LOS ANGELES -- Oklahoma City Thunder point guard Russell Westbrook was feeling suffocated as he stood in front of his locker room and it had nothing to do with the gray sweater vest he was wearing over his blue collared shirt.
"I have to get out of here," Westbrook said to a Thunder staff member. "I can't do this."
Westbrook didn't really have a choice after he was surrounded by a throng of media members after the Los Angeles Lakers beat the Thunder 95-92 to take 2-0 lead in their Western Conference first-round series.
"You guys are going to ask the same questions," he said as he looked at the horde around him.
Well, that's what happens when you lose the first two games of a series, but humor us, Russell.
"It's tough," said Westbrook, who scored 19 points. "We were close throughout the whole game and we fought strong but we just weren't able to come up with the big shots at the end."
Westbrook gave the Thunder an 88-86 lead with 2:30 left in the game after hitting a pair of free-throws but Oklahoma City wasn't able to hold on in the end as Kobe Bryant scored eight points down the stretch to give the Lakers a 2-0 series lead heading back to Oklahoma City.
Yet despite being unable to secure the first playoff win for most of the players on a young squad playing in the postseason for the first time, the Thunder should go home feeling slightly better about themselves than they felt after Sunday. They were the far superior team on the defensive end, blocking 17 shots to three for the Lakers, forcing 16 turnovers and stealing the ball nine times. They held the Lakers to 37.5 percent shooting from the field and 27.3 percent from beyond the arc.
"Definitely," Westbrook said when asked if the Thunder's defense could wear the Lakers down as the series progressed. "That's a tough team. They live for moments like this but at the same time our coaches prepared us well. If we continue to wear them down, I think we can squeeze a win out of them."
Westbrook and the Thunder are probably hoping to squeeze more than one win out of the Lakers, but they'll settle for one at this point. For that to happen, however, they're going to have to play as well on the offensive end as they did defensively. Despite suffocating the Lakers, the Thunder were equally hamstrung by the Lakers, shooting 39.2 percent from the field and 26.3 percent from beyond the arc, while turning the ball over 17 times. They also were dominated by the Lakers in second-chance points (23-12) and points in the paint (36-20).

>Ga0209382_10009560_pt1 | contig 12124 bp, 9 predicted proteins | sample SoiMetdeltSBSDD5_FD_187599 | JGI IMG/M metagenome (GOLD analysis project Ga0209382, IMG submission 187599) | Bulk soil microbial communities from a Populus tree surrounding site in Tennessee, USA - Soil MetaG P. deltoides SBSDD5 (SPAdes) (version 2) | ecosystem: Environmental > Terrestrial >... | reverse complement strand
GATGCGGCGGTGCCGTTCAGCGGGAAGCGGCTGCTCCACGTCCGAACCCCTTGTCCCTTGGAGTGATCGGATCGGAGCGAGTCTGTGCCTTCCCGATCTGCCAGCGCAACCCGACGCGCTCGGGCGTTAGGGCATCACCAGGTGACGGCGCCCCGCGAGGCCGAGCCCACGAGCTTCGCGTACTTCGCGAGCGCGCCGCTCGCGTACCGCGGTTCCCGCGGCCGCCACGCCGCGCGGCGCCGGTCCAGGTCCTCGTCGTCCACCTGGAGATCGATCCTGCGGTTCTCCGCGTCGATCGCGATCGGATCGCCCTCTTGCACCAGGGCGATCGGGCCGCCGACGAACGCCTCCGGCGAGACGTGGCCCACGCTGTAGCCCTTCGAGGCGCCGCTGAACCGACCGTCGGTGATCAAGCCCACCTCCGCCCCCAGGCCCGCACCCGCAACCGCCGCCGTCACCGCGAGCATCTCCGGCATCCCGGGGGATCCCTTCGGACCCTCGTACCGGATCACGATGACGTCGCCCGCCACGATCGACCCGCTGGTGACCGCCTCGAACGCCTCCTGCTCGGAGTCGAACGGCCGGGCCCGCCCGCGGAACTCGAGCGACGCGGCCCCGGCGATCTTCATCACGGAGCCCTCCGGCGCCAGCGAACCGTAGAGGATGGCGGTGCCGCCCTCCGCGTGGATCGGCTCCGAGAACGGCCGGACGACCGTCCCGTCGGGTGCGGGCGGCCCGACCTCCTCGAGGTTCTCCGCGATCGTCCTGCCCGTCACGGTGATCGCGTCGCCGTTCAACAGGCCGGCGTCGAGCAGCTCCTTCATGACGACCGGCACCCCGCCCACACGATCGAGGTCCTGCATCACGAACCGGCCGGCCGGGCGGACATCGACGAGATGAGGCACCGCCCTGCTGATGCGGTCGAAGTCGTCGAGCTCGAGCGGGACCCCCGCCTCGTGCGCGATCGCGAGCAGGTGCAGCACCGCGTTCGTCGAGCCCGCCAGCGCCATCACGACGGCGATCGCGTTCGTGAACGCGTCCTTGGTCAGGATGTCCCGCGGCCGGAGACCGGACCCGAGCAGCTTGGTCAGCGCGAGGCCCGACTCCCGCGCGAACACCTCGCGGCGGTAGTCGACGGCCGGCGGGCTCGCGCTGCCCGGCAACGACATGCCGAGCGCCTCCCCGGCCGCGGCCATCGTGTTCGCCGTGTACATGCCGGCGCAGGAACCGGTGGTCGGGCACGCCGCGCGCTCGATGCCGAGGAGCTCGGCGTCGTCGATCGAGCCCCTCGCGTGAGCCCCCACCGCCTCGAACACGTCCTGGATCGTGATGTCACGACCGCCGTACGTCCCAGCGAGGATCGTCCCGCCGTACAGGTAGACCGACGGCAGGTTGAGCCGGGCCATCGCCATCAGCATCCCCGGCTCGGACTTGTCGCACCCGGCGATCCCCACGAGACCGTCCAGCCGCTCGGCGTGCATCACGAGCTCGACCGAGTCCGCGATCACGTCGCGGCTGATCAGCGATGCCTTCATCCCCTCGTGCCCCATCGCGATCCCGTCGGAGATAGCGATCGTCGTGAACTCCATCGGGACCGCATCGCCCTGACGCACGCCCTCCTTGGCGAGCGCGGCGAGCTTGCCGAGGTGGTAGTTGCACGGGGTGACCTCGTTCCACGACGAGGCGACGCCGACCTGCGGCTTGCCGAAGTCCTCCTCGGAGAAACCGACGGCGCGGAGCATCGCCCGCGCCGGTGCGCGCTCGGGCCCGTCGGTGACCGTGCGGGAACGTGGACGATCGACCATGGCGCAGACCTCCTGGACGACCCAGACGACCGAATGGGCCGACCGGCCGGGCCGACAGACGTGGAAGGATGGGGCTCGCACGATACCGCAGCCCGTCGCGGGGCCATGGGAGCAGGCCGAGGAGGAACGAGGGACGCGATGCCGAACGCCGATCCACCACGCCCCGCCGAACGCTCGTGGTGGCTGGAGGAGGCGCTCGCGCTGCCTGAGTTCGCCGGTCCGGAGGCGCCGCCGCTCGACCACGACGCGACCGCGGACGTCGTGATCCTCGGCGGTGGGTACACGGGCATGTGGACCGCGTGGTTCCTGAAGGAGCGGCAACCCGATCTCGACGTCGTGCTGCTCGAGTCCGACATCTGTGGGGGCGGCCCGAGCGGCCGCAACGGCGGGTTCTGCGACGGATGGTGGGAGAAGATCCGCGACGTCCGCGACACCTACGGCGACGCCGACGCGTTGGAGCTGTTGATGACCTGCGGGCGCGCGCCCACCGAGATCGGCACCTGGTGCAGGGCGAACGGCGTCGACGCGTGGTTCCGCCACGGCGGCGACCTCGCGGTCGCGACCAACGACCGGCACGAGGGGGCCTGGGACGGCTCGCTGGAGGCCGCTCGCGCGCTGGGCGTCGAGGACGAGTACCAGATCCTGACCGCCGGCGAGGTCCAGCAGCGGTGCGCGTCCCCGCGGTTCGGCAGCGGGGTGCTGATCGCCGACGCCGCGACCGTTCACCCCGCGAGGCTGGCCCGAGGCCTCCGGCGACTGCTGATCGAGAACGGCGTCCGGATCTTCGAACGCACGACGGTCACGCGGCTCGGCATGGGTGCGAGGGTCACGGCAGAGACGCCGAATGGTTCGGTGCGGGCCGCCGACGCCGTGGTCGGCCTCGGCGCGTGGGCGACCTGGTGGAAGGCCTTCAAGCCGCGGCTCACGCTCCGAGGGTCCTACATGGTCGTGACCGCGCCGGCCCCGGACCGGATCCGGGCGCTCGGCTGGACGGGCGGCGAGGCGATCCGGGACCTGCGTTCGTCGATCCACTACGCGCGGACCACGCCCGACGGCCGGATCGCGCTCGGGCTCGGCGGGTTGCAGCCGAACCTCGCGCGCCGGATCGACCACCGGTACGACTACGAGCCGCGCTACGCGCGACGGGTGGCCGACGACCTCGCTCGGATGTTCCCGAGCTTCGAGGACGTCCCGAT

Kevin Durant, who bounced back from his struggles in Game 1 and finished with 32 points on 12-of-26 shooting, doesn't know if the Thunder can play much better than they did Tuesday.
"I think that our offense was phenomenal," said Durant. "Our energy on the defensive end was phenomenal. Of course you can't play perfect defense an entire game. We got a lot of offensive rebounds and we played hard. One of the hardest games we have played all season."
Before the game Durant was becoming visibly frustrated by the continuing talk of Ron Artest's defense on him and his, perceived by one media member, "overreaction" to the comments Lakers coach Phil Jackson made about his trips to the free throw line.
"You think I overreacted?" asked Durant. "What, because I'm a third-year player I can't say nothing back to Phil Jackson? I'm standing up for myself and what I believe in. I really don't say nothing to too many people in this league who stay stuff about me and our team and how I play and how we play but I felt I had to say something back. It is what it is. I had to stand up for myself."
Durant more than stood up for himself and the team on Tuesday, nearly leading them to a win before his potential game-winning 3-pointer at the end of the game missed the mark. While Artest still had his moments, Durant was far from the flailing, frustrated player he was Sunday when he hit only 7 of 24 shots.
"I've been shooting those shots all season, man," Durant said. "I guess because I shot it bad everything went wrong. Everything I did was wrong. I'm still going to go out there and be aggressive and take what the defense gives me. I want to continue to have confidence in myself that I'm going to hit those shots."
Despite being the youngest team in the playoffs and creating most of their highlights off fast breaks and transition baskets, the Thunder take more pride in their defense than anything else after Thunder head coach Scott Brooks talked to each individual player after the season about the importance to committing to defense if they ever wanted to make the playoffs.
As he stood in the hallway of Staples Center outside of the visiting locker room, Brooks was actually reminded he was in the very same building when he decided his team would never again be outworked on defense.
"We talked about it on April 14 of 2009 right after we played the Clippers here," he said. "We had our exit meeting and I said we have to be a better defensive team. We can't go into games and looking to score 110 and hoping the other team will only score a 109. All summer long guys were focused and talked about it whether it was talking personally or texting. We said defense needs to be a priority and it has to start the first day of training camp and take place every day and in shootaround."
As well as the Thunder played defensively Tuesday and as much as Brooks wanted to see the silver lining in his team's effort, he admitted it was hard to take solace in watching his team play one of its best games of the season and still lose in the end.
"That was about as well as we can play and we just came up a little short," Brooks said. "A couple of times the last three or four weeks, we've had games like this where both teams laid it on the line and somebody has to end up losing the game. Unfortunately, we lost the game tonight."
Arash Markazi is a reporter and columnist for ESPNLosAngeles.com.